- Archetypes and the Fourth Gospel: Literature and Theology in Conversation by Brian Larsen
Larsen's monograph is a reworked version of his 2001 dissertation, submitted to the University of St. Andrews for a Ph.D. in literature and theology. The book reflects this dual interest as it marries two of the author's great loves, namely, theology and the Bible, on the one hand, and literature and literary analysis, on the other. Larsen sets out to remind his readers that the Bible is "a work of literature and a work of theology" (1), and that the Fourth Gospel (FG) is no exception to this. In his study, Larsen employs (and adapts) Northrop Frye's Anatomy of Criticism (1957), in which Frye developed a theory of literary criticism framed by four generic plots: romance, tragedy, satire and irony/comedy. Avoiding the usage of only one of these plots to describe the FG, Larsen identifies them as four possible literary archetypes and argues that different characters in the Gospel embody salient features of each:
Jesus, an innocent and virtuous man acting on behalf of others embodies much of the heroic pattern characteristic of romance; Pilate, unable or unwilling to act justly in an unwanted and unavoidable particular circumstance, as tragic; Thomas and the Jews, as representatives of the ironic and skeptical point of view; and Peter, who denies Christ and later recovers, as comic.(5)
Larsen calls this approach "archetypal criticism" and identifies its outcome as bringing the art of literature into theology and biblical studies, while simultaneously bringing the Bible into the realm of literature. He identifies characterisation as the ideal meeting place for this dialogue.
The monograph consists of six chapters. Chapters 2–4 can be read as individual literary units and do not necessarily sequentially build on one another. In the introductory first chapter (1–20), Larsen briefly unpacks Frye's four archetypes and establishes that the archetypical categorisation [End Page 598] of characters rests on the interplay between belief, the ideal and reality, and experience. To Larsen, the prologue serves as the constant by which this interplay is to be reviewed, as it establishes the conceptual paradigm by which Jesus and the Gospel are to be interpreted.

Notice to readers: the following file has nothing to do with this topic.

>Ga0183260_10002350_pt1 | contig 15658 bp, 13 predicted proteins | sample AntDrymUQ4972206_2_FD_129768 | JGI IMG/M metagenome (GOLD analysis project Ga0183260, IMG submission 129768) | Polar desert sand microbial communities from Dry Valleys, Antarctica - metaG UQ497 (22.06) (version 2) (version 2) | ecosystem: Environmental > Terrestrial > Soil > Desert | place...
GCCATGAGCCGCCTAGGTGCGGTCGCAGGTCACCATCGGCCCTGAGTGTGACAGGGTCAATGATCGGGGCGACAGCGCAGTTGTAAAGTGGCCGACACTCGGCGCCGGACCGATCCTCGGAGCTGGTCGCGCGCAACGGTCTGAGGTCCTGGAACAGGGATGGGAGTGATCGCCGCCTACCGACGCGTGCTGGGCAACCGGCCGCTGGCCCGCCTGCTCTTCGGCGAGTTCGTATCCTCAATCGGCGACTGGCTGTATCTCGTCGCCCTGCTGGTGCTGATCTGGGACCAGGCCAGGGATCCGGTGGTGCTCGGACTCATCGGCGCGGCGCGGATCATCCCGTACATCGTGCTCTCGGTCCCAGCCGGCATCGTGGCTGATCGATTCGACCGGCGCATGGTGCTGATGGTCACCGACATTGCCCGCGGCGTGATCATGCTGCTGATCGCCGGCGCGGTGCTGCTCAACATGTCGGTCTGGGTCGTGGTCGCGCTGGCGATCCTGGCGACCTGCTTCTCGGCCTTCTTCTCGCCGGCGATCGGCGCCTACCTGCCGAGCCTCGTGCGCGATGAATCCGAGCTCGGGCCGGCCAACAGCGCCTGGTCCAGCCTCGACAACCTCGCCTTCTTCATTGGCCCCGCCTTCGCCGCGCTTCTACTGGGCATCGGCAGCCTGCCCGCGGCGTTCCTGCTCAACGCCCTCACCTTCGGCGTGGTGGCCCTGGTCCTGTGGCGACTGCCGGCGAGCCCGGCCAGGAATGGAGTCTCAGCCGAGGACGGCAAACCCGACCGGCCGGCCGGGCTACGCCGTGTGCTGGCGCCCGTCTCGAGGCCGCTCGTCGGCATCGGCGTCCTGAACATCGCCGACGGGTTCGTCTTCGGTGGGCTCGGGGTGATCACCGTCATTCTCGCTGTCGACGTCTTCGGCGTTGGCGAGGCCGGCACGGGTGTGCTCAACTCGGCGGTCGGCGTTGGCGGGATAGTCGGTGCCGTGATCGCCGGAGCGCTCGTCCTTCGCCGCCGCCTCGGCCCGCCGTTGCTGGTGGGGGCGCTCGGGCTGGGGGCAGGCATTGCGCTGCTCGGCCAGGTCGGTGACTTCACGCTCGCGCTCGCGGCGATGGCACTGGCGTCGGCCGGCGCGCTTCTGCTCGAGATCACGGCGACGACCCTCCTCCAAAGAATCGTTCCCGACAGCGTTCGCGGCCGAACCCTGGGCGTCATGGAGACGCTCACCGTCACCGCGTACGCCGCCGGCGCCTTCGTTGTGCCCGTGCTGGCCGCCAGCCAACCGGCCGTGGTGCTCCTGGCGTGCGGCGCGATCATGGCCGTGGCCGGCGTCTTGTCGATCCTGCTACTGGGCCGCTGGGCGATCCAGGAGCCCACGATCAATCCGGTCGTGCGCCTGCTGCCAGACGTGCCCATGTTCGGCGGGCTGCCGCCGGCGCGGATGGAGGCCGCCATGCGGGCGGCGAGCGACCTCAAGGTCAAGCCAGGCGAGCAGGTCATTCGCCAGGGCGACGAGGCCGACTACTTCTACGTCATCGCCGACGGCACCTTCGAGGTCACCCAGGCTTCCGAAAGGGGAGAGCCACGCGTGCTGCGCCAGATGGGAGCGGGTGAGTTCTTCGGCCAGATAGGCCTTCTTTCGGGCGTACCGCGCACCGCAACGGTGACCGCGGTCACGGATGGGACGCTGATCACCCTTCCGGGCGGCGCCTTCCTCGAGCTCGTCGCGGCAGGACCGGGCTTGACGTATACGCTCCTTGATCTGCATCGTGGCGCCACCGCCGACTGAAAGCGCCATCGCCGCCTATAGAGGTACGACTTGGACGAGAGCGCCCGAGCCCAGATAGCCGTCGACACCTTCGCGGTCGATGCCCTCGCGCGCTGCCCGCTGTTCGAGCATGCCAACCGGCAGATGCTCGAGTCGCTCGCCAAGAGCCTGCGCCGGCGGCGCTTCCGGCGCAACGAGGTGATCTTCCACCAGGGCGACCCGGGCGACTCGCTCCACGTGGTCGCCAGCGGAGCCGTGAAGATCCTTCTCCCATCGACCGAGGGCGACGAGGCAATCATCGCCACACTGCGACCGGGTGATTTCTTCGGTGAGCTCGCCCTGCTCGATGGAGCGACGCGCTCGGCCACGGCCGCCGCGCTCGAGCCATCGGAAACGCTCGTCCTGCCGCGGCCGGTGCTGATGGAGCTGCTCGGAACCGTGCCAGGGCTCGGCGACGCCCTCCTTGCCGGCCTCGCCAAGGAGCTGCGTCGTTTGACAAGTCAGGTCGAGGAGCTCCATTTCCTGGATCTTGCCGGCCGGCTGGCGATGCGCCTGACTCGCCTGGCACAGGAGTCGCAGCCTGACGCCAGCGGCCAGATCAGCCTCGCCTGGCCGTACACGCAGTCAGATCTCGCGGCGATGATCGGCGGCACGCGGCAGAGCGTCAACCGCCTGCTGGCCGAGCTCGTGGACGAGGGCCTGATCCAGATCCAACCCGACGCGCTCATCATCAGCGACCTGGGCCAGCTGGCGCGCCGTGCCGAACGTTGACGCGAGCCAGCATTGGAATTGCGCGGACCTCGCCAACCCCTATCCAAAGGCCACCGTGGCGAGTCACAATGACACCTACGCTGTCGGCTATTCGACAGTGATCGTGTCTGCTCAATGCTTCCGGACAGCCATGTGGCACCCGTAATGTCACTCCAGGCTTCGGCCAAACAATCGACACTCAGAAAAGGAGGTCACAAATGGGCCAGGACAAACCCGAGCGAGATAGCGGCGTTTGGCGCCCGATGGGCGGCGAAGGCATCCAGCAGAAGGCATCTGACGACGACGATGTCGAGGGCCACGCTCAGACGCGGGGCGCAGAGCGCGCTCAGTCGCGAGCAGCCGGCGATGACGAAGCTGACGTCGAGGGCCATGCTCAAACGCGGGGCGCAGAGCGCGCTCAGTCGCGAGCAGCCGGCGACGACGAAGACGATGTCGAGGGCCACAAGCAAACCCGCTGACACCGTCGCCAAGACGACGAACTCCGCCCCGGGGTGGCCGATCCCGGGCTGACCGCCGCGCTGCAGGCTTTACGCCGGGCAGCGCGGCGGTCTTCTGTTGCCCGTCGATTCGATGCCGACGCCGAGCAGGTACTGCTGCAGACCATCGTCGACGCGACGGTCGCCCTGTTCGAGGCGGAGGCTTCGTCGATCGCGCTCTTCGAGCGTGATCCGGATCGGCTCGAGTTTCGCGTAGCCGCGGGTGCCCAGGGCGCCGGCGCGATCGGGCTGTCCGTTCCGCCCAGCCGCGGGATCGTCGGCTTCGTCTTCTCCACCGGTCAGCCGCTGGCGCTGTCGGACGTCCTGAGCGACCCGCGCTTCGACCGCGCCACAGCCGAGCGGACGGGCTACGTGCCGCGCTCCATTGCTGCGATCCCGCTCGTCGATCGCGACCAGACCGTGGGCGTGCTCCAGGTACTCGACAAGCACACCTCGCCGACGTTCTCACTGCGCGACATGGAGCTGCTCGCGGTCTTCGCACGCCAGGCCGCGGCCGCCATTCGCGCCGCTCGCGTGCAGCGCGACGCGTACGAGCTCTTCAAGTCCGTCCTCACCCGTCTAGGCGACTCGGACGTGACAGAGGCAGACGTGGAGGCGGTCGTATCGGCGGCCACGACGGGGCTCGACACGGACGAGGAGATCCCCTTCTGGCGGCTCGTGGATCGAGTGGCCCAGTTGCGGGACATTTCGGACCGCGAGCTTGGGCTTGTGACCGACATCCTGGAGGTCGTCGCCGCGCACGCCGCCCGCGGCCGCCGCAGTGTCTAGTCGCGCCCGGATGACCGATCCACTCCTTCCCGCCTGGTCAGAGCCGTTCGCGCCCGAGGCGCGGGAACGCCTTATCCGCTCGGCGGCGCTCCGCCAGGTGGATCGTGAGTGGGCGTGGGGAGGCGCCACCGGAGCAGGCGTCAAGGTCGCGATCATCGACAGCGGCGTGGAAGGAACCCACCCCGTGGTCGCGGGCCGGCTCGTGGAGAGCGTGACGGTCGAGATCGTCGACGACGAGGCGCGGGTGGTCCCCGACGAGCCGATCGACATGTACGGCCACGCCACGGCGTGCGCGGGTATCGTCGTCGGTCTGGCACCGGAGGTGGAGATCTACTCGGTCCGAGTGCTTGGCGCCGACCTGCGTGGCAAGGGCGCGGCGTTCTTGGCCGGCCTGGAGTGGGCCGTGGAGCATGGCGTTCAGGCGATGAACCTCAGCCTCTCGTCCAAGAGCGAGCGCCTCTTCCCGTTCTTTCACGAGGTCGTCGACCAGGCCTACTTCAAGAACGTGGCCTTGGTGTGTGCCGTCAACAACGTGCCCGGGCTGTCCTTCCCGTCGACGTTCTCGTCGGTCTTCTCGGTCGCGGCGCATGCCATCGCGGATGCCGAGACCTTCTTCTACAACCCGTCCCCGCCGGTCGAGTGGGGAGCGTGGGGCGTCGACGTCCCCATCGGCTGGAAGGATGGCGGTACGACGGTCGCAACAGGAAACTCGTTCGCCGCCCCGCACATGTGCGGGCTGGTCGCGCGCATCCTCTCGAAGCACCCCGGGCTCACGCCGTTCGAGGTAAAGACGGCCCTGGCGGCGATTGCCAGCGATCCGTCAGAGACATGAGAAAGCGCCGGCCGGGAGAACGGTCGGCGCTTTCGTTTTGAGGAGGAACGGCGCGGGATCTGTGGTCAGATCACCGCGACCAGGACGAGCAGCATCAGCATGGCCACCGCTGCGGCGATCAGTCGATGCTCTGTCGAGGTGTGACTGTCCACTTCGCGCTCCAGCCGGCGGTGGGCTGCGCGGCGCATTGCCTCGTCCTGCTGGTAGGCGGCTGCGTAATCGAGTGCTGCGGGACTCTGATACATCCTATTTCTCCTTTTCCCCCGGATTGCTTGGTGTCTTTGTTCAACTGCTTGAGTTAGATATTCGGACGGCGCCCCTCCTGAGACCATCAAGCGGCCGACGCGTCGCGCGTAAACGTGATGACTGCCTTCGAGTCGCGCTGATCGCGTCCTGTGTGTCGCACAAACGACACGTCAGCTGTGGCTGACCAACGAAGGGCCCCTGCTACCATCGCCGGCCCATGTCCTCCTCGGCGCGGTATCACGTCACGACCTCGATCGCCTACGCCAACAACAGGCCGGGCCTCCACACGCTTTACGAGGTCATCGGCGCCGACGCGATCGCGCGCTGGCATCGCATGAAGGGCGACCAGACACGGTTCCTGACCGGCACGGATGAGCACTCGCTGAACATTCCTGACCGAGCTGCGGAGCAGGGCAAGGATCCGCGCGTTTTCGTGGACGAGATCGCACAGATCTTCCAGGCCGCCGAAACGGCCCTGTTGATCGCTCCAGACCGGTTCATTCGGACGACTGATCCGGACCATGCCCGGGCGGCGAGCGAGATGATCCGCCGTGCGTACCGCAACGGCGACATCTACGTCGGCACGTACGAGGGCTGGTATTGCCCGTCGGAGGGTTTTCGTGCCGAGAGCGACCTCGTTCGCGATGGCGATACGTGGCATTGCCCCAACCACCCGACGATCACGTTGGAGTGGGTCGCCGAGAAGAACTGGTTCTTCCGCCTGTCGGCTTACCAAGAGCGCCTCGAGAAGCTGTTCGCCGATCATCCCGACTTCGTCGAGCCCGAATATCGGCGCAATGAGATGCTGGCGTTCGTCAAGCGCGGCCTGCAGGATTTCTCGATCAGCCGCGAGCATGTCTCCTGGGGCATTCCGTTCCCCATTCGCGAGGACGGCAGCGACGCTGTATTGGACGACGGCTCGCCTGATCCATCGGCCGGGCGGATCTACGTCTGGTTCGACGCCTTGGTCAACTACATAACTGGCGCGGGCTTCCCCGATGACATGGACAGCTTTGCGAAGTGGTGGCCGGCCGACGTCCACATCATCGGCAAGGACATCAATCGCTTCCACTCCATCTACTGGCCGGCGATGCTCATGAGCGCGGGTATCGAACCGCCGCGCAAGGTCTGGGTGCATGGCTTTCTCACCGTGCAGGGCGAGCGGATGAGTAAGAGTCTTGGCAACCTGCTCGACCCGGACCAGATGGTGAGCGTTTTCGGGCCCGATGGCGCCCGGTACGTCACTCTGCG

The second chapter, "The Fourth Gospel, Jesus, and Romance" (23–66), serves to connect the character of Jesus in the FG with the archetype of the romantic hero. Frye's conceptualisation of romance is defined by Larsen (23) as "an episodic hero story or quest that features a conflict between an ideal and its opposite within a context of signs, wonders, and the marvelous." Larsen defines the archetype of romance as "a story of a hero who embodies and displays some ideal" (26). He creatively argues that the FG holds romance and realism in tension and that the identity of each character in a romance is to be understood in terms of a higher transcendent ideal. Protagonists and antagonists are thus created by proximity to the hero (Jesus), who represents the ideal, and the reactions towards him, which drive the characters into the realm of either tragedy, irony or comedy.
In the third chapter, "Tragedy and Pilate" (67–119), Larsen begins by distinguishing between the notion of tragedy as ill fate and its feature as a literary genre. He notes Jo-Ann Brant's important book, Dialogue and Drama: Elements of Greek Tragedy in the Fourth Gospel (2004), but diverges from her reading by not regarding the entire Johannine plot as a tragedy. In his discussion of Pilate, he counters the common reduction of Pilate to a static character by arguing that there is significant growth in Pilate between John 18:29 and 19:22. Larsen also argues that the trial in 18:28–19:16 points beyond itself and reveals Pilate as a tragic figure in the sense that he is "consistently lagging behind in his understanding of Jesus and of events" (73). This portrayal of Pilate as a tragic archetype (typically) evokes feelings of fear and pity among audience...